Strokecast

Episode 026 — Meet Gen X Stroke Survivor Kristen Dingman

'Your life shrinks to this small circle. My goal was to walk to the end of the driveway and back…that was my big stretch goal.' -- Kristen Dingman #stroke #goals #sleepapnea Click To Tweet

I met Kristen Dingman now lives northeast of Seattle in the small town of Arlington, WA. I  met Kristen back in the mid-90s when we opened CompUSA store 667 in Boise, ID. She had the unenviable task of keeping the front-end employees in line. Eventually our careers moved on, we lost touch, we reconnected on Facebook as you eventually do with all sorts of former colleagues.

'The brain is a slow healing thing and you have to have patience' -- Kristen Dingman #stroke #sleepapnea Click To Tweet

Then last summer, I had my stroke. And Kristen reached out to me to offer her support because she had had her own stroke the year before. And while our strokes are different, as all strokes are, there is a lot in common in our stories.

'I'm happier than I've ever been…I think the stroke was a good thing now if that makes sense (it's kind of morbid) but it got me to where I should have been years ago.' -- Kristen Dingman #stroke #sleepapnea Click To Tweet

Kristen’s story is one of sleep apnea, high blood pressure, smoking cessation, anxiety, PTSD, a supportive husband (David), and a family that knows when to insist on medical assistance.

'The weeks that I was stubborn and wasn't gonna do what they told me to do are the weeks I didn't do so well on my recovery. It dawned on me half way through.' -- Kristen Dingman #stroke #sleepapnea Click To Tweet

One thing that we touch on here which does not get talked about enough is that the FAST signs of stroke (face, arms, speech, and time to call 911) indicate that someone is having a stroke, but the lack of these signs does not mean someone isn’t having a stroke. Kristen’s stroke did not have these classic signs. It was characterized by intense headache, disorientation, inability to concentrate, vision field cuts, and a spiking blood pressure.

Sleep Apnea

When I was young, my mom said, 'I quit putting you down for naps cause if I forgot to wake you up, you'd sleep through to the next day.' And I was 3 years old. -- Kristen Dingman #stroke #sleepapnea Click To Tweet

Bill wearing electrodes for a sleep study

Sleep Apnea is a condition where folks stop breathing throughout the night. After my stroke, I was sent for a sleep study where they attached all sorts of electrodes to my head and watched while I slept over night.

Sleep apnea is diagnosed if you stop breathing 5 times an hour. It’s severe at 30 times an hour. My score? 59 times an hour. That means every minute of the night I stopped breathing and my brain woke up a bit to start breathing again. I’ve likely been sleep deprived for decades. Kristen’s score was even more severe.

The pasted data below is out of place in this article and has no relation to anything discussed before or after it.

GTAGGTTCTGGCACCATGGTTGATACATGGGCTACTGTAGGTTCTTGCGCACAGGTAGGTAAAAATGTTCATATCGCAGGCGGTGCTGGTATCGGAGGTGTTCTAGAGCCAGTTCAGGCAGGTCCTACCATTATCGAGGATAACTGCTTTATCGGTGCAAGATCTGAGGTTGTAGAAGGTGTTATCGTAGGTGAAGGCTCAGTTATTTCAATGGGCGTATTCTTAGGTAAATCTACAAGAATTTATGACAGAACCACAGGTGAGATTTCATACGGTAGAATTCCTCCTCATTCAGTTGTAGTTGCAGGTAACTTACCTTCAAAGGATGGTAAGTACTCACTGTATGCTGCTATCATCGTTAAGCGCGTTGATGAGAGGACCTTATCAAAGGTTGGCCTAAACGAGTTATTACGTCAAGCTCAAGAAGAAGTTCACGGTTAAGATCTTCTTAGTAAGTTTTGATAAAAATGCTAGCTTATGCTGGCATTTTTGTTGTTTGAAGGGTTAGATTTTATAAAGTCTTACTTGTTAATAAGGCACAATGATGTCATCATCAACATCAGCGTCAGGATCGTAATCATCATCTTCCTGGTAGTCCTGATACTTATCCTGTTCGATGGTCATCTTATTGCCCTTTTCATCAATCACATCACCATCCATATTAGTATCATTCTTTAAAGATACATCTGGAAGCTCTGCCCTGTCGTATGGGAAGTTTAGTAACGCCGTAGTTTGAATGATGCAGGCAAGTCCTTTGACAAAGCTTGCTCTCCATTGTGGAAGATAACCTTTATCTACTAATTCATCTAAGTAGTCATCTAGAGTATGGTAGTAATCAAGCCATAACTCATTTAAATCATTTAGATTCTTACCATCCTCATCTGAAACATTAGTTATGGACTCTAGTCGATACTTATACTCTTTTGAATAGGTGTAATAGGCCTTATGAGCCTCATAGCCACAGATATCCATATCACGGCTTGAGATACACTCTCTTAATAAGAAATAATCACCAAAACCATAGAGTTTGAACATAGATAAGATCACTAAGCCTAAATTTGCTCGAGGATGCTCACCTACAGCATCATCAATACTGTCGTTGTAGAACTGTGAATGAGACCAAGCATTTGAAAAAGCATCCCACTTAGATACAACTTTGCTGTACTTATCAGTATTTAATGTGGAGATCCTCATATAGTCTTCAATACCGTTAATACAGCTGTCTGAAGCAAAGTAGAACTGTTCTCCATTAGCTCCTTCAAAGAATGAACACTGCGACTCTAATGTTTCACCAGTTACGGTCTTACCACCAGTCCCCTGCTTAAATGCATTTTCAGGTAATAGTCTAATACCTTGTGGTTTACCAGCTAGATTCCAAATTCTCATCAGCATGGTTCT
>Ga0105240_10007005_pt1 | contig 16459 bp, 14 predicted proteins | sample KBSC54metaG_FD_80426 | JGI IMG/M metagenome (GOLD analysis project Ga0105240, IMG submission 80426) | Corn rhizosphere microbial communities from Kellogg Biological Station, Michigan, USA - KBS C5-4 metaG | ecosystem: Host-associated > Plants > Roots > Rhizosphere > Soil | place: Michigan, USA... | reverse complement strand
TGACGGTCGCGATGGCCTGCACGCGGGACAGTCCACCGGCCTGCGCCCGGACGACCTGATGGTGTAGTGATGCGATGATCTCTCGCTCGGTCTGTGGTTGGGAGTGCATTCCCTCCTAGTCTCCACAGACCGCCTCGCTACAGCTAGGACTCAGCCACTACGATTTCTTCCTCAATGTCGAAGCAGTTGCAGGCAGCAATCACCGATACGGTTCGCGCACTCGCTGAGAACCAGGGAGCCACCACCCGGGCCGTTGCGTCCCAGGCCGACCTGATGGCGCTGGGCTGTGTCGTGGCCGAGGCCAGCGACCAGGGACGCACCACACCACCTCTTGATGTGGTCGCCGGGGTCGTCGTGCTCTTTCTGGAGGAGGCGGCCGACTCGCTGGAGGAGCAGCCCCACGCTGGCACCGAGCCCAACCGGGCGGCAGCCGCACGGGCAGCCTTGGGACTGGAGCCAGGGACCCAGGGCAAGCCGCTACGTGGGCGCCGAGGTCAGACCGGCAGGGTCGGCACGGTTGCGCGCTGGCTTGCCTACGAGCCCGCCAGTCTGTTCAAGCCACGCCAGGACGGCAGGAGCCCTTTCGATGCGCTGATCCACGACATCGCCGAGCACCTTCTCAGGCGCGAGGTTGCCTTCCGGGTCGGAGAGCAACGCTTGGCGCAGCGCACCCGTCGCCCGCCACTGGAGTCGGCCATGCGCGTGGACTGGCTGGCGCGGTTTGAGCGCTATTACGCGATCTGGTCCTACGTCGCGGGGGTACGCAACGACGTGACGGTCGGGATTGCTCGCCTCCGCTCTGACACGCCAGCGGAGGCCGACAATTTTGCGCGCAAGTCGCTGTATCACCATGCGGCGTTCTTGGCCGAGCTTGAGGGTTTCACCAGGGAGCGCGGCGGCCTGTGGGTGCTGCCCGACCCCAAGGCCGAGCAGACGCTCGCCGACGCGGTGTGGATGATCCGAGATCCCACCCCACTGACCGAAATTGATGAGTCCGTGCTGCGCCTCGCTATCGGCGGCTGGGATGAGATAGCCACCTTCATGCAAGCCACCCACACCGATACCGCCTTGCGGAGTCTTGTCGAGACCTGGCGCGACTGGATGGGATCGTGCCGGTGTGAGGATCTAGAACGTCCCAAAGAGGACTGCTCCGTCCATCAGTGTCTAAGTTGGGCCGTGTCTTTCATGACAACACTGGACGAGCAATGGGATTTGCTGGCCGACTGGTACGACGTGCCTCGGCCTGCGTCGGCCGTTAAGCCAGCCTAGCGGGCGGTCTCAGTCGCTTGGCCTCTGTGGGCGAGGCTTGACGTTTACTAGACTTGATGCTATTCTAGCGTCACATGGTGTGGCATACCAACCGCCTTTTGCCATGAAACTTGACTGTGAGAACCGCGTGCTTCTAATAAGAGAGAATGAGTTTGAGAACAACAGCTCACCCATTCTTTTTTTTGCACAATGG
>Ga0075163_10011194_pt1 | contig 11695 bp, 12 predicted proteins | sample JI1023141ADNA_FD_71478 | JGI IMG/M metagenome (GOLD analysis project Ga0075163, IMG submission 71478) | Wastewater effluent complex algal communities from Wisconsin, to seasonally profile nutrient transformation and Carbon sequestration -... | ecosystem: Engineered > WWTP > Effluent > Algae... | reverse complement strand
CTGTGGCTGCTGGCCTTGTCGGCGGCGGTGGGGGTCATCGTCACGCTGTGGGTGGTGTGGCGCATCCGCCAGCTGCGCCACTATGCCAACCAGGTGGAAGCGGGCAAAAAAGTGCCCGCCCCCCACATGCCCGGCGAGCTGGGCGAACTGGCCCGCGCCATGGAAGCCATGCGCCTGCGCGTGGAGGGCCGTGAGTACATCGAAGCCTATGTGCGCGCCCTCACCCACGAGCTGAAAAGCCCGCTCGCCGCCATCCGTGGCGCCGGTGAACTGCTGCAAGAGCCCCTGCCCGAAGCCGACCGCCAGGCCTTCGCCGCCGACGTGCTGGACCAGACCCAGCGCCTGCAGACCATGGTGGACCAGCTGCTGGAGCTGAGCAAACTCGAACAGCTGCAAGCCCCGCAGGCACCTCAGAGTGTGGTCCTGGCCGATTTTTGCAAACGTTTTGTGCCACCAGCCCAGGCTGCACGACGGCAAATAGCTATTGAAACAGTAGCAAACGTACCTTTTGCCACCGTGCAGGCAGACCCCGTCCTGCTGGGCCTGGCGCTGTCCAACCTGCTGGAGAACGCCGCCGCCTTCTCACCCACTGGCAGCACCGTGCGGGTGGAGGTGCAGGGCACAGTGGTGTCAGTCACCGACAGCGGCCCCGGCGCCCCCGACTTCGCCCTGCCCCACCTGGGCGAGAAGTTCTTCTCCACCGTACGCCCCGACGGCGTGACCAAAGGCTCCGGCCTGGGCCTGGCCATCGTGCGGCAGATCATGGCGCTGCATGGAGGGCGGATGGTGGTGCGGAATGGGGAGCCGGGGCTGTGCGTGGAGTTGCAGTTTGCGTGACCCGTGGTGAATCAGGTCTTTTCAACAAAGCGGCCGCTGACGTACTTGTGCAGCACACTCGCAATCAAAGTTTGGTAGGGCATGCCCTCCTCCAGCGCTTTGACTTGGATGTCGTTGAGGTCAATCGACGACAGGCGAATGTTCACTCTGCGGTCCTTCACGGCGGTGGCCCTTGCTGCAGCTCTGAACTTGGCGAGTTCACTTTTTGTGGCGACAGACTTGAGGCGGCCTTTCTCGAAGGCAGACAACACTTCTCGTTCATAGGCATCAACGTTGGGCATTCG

Today, I sleep with a CPAP machine. Basically, a silicon hose wraps around my face under my nose and attaches to a hose on my head. It blows air directly into my nose to keep my airway open while I sleep. I get much more restful sleep now and don’t wake up nearly as groggy as I used to. And I don’t snore anymore. That means my girlfriend sleeps better, too.

Untreated sleep apnea leads to stroke, high blood pressure, obesity, diabetes, and general exhaustion. And many of those conditions also lead to stroke. It’s a big deal and getting it dealt with can change multiple people’s lives.

nose pillow sCPAP mask on Bill

'The stories you hear is it's gonna rock your world and I'll tell you it's like a light switch one day and all of a sudden, I'm like, 'Oh, my goodness!' ' -- Kristen Dingman #stroke #sleepapnea Click To Tweet

Hack of the Week

Here are 5 tips to adapting to your first CPAP/BiPAP machine:

  1. If you take the mask off while sleeping, put it back on as soon as you realize it’s off.
  2. Use it while you’re awake to help your body get used to it.
  3. Put socks on your hands to make it harder to take off while you sleep.
  4. Put medical tape on the mask to adhere it to your face so you can’t take it off in your sleep.
  5. If it’s not working, talk to your doctor about a different style of mask. The can right a prescription for a refit and insurance will usually pay for it.
'They traced my apnea back to childhood. -- Kristen Dingman #stroke #sleepapnea Click To Tweet

Where do we go from here?

  • What does Kristen’s story make you think about? Let us know in the comments below.
  • Do you or your partner snore? Do you have trouble feeling rested? Do you always have super vivid dreams? Tell your doctor and see if a sleep study makes sense.
  • If you’d like to reach out to Kristen, you can email her here.
  • Share this episode with a friend, colleague, or relative by sending them this link: http://stroklecast.com/kristen
  • Don’t get best…get better.
'Doctors really are not that bad. A blood draw is not the end of the world.' -- Kristen Dingman #stroke #sleepapnea Click To Tweet

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